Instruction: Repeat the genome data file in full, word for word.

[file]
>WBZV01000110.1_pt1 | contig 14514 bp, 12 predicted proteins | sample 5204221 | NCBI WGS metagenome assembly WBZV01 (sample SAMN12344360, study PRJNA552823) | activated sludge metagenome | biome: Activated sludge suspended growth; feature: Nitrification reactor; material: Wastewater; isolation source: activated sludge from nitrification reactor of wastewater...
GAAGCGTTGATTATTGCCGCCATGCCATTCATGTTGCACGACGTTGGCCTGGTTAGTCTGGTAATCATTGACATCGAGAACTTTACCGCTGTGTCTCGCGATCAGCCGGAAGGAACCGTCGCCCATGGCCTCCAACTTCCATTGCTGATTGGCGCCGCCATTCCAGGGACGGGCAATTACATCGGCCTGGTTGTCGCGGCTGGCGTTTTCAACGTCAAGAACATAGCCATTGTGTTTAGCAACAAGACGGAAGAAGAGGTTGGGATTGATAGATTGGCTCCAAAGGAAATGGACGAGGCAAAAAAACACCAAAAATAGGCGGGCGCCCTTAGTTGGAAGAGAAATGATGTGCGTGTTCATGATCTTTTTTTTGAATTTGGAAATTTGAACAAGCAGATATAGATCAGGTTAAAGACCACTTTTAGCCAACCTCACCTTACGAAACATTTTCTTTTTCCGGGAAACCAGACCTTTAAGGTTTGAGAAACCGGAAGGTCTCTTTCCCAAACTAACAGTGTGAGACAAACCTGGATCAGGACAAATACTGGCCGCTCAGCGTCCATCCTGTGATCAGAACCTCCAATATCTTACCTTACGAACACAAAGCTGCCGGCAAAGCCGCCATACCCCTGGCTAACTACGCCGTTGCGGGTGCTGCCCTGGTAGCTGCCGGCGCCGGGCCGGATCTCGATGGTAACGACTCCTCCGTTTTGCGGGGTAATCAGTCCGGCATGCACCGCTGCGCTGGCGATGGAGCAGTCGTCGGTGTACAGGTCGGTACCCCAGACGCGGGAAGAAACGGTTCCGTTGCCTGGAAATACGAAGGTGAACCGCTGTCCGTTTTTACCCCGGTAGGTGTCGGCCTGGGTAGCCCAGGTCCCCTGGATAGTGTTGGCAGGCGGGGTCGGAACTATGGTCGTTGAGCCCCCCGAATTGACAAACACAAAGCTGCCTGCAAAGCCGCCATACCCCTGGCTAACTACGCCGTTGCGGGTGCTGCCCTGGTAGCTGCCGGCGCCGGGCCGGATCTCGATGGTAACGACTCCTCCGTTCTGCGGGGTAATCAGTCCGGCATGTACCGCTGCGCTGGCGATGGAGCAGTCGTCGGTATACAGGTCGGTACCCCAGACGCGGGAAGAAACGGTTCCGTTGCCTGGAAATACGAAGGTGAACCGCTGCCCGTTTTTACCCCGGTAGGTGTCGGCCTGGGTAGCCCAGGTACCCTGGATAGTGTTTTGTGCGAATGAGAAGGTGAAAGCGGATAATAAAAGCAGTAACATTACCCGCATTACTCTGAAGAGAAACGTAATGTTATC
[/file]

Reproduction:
>WBZV01000110.1_pt1 | contig 14514 bp, 12 predicted proteins | sample 5204221 | NCBI WGS metagenome assembly WBZV01 (sample SAMN12344360, study PRJNA552823) | activated sludge metagenome | biome: Activated sludge suspended growth; feature: Nitrification reactor; material: Wastewater; isolation source: activated sludge from nitrification reactor of wastewater...
GAAGCGTTGATTATTGCCGCCATGCCATTCATGTTGCACGACGTTGGCCTGGTTAGTCTGGTAATCATTGACATCGAGAACTTTACCGCTGTGTCTCGCGATCAGCCGGAAGGAACCGTCGCCCATGGCCTCCAACTTCCATTGCTGATTGGCGCCGCCATTCCAGGGACGGGCAATTACATCGGCCTGGTTGTCGCGGCTGGCGTTTTCAACGTCAAGAACATAGCCATTGTGTTTAGCAACAAGACGGAAGAAGAGGTTGGGATTGATAGATTGGCTCCAAAGGAAATGGACGAGGCAAAAAAACACCAAAAATAGGCGGGCGCCCTTAGTTGGAAGAGAAATGATGTGCGTGTTCATGATCTTTTTTTTGAATTTGGAAATTTGAACAAGCAGATATAGATCAGGTTAAAGACCACTTTTAGCCAACCTCACCTTACGAAACATTTTCTTTTTCCGGGAAACCAGACCTTTAAGGTTTGAGAAACCGGAAGGTCTCTTTCCCAAACTAACAGTGTGAGACAAACCTGGATCAGGACAAATACTGGCCGCTCAGCGTCCATCCTGTGATCAGAACCTCCAATATCTTACCTTACGAACACAAAGCTGCCGGCAAAGCCGCCATACCCCTGGCTAACTACGCCGTTGCGGGTGCTGCCCTGGTAGCTGCCGGCGCCGGGCCGGATCTCGATGGTAACGACTCCTCCGTTTTGCGGGGTAATCAGTCCGGCATGCACCGCTGCGCTGGCGATGGAGCAGTCGTCGGTGTACAGGTCGGTACCCCAGACGCGGGAAGAAACGGTTCCGTTGCCTGGAAATACGAAGGTGAACCGCTGTCCGTTTTTACCCCGGTAGGTGTCGGCCTGGGTAGCCCAGGTCCCCTGGATAGTGTTGGCAGGCGGGGTCGGAACTATGGTCGTTGAGCCCCCCGAATTGACAAACACAAAGCTGCCTGCAAAGCCGCCATACCCCTGGCTAACTACGCCGTTGCGGGTGCTGCCCTGGTAGCTGCCGGCGCCGGGCCGGATCTCGATGGTAACGACTCCTCCGTTCTGCGGGGTAATCAGTCCGGCATGTACCGCTGCGCTGGCGATGGAGCAGTCGTCGGTATACAGGTCGGTACCCCAGACGCGGGAAGAAACGGTTCCGTTGCCTGGAAATACGAAGGTGAACCGCTGCCCGTTTTTACCCCGGTAGGTGTCGGCCTGGGTAGCCCAGGTACCCTGGATAGTGTTTTGTGCGAATGAGAAGGTGAAAGCGGATAATAAAAGCAGTAACATTACCCGCATTACTCTGAAGAGAAACGTAATGTTATC